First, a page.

By Jennifer Smith
“Why do we have to learn this? We have a GPS in our car!”
Each year, for the past decade or so, this has been the typical feedback I receive as we begin our geography unit. Until, that is, we engage in some real-world application of the skills I’ve promised to introduce.
I began teaching basic geography to fifth graders about 20 years ago – complete with the intimidating concepts of latitude and longitude. And for nearly that long, my social studies classes have been tracking hurricanes during the Atlantic hurricane season.
One summer, I found a large laminated hurricane chart while visiting the Outer Banks National Seashore gift shop in Kitty Hawk, North Carolina. I’m always on the lookout for inspiring posters and unique items for my classroom, and the erasable chart caught my eye. I purchased it, and that fall, my classes started tracking.
Because we live on the East Coast, hurricanes are not a foreign concept. Most of my Maryland students remember at least one tropical storm that has delivered a day off from school or flooded areas near their home. This is one case where it’s not hard to convince students that what I am teaching them is relevant to their lives.
Atlantic hurricane season is conveniently timed from June-December so that we’re able to live-track much of the season. I provide each student with their own hurricane chart and each day, we visit the National Hurricane Center (www.nhc.noaa.gov) to view the geographic locations of hurricanes. I track along with the students on my large decades-old classroom chart located in the front of the room.
In the beginning, students are challenged to the point of frustration, and some are near tears. In this age of technology, I do not think many students have taken the time to complete such painstaking work before they undertake this exercise.
I am very particular about the tracking, and I walk the room to approve every single dot plotted. This takes a significant amount of time, but my theory is that the more detail-oriented I am, the more students will take the activity seriously. I also explain that scientists who track hurricanes must be very specific when they warn people in the hurricane’s path – we want to be deliberate and detailed just like the experts we hear on the Weather Channel or CNN.
I usually spend one entire class period tracking our first hurricane in full. I use a storm that has taken its full path in August or early September. After completing that “primer” hurricane, I take time at the beginning of class to introduce each new storm as it appears in the Atlantic.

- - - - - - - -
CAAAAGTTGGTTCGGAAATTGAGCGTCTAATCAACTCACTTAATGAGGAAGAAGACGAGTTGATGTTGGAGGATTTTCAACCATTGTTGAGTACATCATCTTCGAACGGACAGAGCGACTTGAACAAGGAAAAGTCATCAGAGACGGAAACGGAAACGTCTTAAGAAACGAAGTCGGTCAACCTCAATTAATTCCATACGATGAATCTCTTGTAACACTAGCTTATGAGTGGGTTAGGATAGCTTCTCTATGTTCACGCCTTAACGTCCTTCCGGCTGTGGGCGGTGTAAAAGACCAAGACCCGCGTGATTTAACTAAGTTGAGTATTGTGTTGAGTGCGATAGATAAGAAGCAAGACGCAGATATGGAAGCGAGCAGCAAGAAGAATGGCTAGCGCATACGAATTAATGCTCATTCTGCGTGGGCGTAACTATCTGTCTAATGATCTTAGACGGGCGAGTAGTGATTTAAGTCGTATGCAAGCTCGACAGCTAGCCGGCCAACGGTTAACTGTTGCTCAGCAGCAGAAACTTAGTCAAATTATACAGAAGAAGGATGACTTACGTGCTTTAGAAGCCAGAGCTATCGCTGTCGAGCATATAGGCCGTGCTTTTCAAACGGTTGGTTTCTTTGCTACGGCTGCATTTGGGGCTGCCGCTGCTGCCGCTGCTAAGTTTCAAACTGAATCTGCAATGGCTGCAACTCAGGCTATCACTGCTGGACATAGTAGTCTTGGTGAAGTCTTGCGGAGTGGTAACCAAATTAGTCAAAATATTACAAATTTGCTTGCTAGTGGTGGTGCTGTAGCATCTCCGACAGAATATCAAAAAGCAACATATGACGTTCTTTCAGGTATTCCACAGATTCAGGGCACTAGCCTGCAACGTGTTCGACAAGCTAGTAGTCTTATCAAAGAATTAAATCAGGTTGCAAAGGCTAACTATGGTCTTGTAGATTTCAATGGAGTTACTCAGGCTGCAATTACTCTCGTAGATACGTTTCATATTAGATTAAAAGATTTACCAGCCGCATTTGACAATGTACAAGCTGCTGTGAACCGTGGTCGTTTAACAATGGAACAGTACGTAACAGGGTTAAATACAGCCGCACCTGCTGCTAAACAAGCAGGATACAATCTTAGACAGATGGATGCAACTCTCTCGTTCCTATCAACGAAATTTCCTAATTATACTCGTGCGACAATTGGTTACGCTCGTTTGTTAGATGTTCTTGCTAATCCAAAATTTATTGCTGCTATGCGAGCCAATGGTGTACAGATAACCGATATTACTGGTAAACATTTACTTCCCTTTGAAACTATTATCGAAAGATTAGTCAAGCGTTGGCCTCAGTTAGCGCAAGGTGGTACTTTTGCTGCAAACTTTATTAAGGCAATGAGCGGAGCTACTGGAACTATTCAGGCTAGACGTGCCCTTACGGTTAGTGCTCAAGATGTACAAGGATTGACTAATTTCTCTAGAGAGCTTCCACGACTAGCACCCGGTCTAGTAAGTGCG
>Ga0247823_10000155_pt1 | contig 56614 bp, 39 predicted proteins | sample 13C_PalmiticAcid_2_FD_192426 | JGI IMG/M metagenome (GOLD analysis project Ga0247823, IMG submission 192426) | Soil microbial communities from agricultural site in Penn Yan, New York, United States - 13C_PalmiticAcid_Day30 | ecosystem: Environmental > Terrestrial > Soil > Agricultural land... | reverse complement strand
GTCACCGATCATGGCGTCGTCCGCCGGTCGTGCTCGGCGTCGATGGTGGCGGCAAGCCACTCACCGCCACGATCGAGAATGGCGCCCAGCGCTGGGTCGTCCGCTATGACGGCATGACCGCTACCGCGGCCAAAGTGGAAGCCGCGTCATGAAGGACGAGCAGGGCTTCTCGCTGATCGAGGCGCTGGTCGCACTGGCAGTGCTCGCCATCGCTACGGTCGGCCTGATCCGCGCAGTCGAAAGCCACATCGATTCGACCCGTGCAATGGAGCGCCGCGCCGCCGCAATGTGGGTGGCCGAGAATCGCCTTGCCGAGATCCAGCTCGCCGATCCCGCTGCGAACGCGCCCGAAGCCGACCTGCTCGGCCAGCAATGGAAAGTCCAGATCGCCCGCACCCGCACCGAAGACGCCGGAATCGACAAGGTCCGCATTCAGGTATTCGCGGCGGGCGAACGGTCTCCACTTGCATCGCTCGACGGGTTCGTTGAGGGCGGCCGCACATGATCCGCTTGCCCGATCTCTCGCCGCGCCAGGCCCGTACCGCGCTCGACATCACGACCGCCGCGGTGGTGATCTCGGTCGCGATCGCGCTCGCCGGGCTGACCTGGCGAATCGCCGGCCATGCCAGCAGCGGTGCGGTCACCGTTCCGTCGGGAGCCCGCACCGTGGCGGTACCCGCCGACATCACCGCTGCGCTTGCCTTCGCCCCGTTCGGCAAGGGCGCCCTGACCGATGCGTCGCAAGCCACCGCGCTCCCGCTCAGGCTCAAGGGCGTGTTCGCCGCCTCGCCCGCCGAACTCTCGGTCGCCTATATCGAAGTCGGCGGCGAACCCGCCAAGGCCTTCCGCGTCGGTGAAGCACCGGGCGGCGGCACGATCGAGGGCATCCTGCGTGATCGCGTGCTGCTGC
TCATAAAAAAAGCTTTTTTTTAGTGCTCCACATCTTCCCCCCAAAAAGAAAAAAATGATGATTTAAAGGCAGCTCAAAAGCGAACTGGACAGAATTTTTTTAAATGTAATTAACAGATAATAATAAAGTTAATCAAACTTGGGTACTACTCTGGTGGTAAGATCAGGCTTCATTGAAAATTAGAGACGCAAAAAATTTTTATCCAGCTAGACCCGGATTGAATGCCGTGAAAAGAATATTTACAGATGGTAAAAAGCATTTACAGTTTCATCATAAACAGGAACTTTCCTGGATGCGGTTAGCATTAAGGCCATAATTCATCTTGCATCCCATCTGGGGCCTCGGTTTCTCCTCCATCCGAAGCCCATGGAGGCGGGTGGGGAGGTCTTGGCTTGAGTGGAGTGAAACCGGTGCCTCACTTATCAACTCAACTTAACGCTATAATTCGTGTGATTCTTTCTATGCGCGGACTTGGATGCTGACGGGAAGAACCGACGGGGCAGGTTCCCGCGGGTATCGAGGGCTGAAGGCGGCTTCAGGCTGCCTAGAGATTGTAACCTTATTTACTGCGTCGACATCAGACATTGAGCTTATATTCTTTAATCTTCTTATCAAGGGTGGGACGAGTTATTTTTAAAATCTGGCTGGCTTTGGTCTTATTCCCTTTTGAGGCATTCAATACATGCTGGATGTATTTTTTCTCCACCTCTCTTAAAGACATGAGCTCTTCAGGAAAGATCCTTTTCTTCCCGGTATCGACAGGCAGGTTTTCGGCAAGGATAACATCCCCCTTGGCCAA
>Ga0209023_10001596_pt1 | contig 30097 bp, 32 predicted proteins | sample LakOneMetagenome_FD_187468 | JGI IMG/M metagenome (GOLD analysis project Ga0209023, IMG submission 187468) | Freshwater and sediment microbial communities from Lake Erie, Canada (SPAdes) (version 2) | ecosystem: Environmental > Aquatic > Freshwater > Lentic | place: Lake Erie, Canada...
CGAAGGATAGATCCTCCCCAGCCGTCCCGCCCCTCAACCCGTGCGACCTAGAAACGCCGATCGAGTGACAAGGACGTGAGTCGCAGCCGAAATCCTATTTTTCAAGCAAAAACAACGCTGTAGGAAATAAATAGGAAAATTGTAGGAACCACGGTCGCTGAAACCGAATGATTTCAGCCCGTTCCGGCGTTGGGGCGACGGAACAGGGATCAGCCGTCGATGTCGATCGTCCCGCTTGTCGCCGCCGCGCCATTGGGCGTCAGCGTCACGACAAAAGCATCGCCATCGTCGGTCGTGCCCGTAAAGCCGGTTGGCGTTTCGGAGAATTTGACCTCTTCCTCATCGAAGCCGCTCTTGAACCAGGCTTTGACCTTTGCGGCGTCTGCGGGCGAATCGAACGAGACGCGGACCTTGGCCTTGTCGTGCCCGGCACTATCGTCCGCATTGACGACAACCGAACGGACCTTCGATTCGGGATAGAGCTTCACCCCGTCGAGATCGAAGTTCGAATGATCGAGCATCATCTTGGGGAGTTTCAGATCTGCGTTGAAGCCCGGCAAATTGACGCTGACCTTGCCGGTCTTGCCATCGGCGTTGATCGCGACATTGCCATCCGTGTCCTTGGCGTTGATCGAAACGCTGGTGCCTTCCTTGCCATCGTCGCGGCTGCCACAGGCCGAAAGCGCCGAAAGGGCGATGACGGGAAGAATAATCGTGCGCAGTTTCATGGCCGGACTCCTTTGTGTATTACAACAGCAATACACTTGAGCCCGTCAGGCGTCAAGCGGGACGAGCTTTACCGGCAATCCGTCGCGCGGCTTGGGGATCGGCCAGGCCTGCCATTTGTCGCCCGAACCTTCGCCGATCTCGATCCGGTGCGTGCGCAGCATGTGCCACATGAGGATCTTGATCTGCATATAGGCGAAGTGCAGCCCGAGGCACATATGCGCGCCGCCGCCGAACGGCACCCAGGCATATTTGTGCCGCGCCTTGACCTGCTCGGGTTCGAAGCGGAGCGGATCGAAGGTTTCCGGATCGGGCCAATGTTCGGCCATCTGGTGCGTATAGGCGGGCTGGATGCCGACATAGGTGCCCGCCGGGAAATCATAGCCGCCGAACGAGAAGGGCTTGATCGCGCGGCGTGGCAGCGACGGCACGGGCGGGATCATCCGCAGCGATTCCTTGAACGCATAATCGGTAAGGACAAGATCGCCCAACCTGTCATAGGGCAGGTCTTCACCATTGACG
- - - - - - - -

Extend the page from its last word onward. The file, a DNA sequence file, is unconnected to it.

Students soon begin entering class by asking, “What are we tracking today?” with great excitement, and they look on the board to see if I have longitude and latitude coordinates written.
Source: The Weather Channel
In recent years, my colleague in the science department has redesigned his weather unit to coincide with my hurricane tracking. He introduces the scientific concepts of the development of hurricanes, including the characteristics, the Saffir-Simpson scale, and the stories behind various scientific advances in hurricane research.
We also team-teach when the schedule offers the opportunity, and I discuss geographic impacts as well as locations at risk along with the tracking.
Adapting to Remote Learning
As I move toward taking my lessons virtual this fall, I intend to use a variety of tools to continue our tracking tradition. Plotting storms together virtually might even be more effective as I can share my screen up close while I plot each day’s specific latitude and longitude. Or, I can have students share their screens with the class as they plot. I can also engage students in some of the apps and resources highlighted below.
Some Good Apps and Resources
Plenty of apps exist for tracking hurricanes, and I plan to use My Hurricane Tracker this fall as it shows the current latitude and longitude along with the forecast graphics. The National Hurricane Center has many resources from games like How to Aim a Hurricane and Create-A-Cane to online readings and hurricane webinars designed specifically for kids.
NASA, National Geographic, and Discovery Channel all have online readings and videos describing the development and destructive power of hurricanes.
Comet MetEd also has an online course titled Hurricane Strike! (see Special Interest, right column) – created for middle school students to learn about the development of hurricanes. The university supported Comet MetEd site is free, and teachers can register up to 50 student accounts to keep track of student progress on any of the courses. Hurricane Strike! has been updated in recent years but still relies on 2010 graphics and Adobe Flash for animation. Even so, the activities and readings keep the content engaging.
Hurricane Andrew (1992) was the first Category 5 hurricane to hit a major U.S. metro area, making landfall south of Miami. More at Weather Underground.
What makes these lessons timeless is their relevance. Students are excited to learn material that impacts their daily lives. We have tracked very powerful hurricanes, such as Maria and Dorian in 2019, which also spurred a sense of service in my students. Because they are aware of the destructive power of a hurricane, these students understand the needs of communities ravaged by these storms, and they are eager to help people impacted in any way they can.
By the end of our geography unit, my students’ understanding has expanded far beyond the basics of latitude and longitude coordinates. It’s one good example of how we can make “learning the basics” more relevant for the digitally immersed kids of Generation Z.
Jennifer Smith teaches Middle School Social Studies and serves as Fifth Grade Team Leader at the McDonogh School in Owings Mills, Maryland. She holds a B.A. from Smith College and an M.A.T. in History from the University of San Diego.